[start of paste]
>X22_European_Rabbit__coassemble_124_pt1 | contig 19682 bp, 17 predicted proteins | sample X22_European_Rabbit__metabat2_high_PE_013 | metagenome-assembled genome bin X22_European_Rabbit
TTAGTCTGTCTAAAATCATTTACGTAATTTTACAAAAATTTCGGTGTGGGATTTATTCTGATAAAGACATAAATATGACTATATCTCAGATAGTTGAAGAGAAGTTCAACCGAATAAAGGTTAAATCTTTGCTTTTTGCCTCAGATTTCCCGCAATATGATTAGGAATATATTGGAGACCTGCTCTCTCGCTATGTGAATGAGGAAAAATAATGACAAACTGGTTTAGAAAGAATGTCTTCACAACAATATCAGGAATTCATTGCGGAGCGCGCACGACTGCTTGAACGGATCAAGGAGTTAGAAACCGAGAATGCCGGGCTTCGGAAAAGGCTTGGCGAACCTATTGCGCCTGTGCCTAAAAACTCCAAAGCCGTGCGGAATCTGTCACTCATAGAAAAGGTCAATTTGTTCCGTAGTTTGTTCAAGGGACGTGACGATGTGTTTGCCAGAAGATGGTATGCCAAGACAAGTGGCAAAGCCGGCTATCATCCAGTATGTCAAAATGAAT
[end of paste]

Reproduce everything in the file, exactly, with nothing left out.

>X22_European_Rabbit__coassemble_124_pt1 | contig 19682 bp, 17 predicted proteins | sample X22_European_Rabbit__metabat2_high_PE_013 | metagenome-assembled genome bin X22_European_Rabbit
TTAGTCTGTCTAAAATCATTTACGTAATTTTACAAAAATTTCGGTGTGGGATTTATTCTGATAAAGACATAAATATGACTATATCTCAGATAGTTGAAGAGAAGTTCAACCGAATAAAGGTTAAATCTTTGCTTTTTGCCTCAGATTTCCCGCAATATGATTAGGAATATATTGGAGACCTGCTCTCTCGCTATGTGAATGAGGAAAAATAATGACAAACTGGTTTAGAAAGAATGTCTTCACAACAATATCAGGAATTCATTGCGGAGCGCGCACGACTGCTTGAACGGATCAAGGAGTTAGAAACCGAGAATGCCGGGCTTCGGAAAAGGCTTGGCGAACCTATTGCGCCTGTGCCTAAAAACTCCAAAGCCGTGCGGAATCTGTCACTCATAGAAAAGGTCAATTTGTTCCGTAGTTTGTTCAAGGGACGTGACGATGTGTTTGCCAGAAGATGGTATGCCAAGACAAGTGGCAAAGCCGGCTATCATCCAGTATGTCAAAATGAAT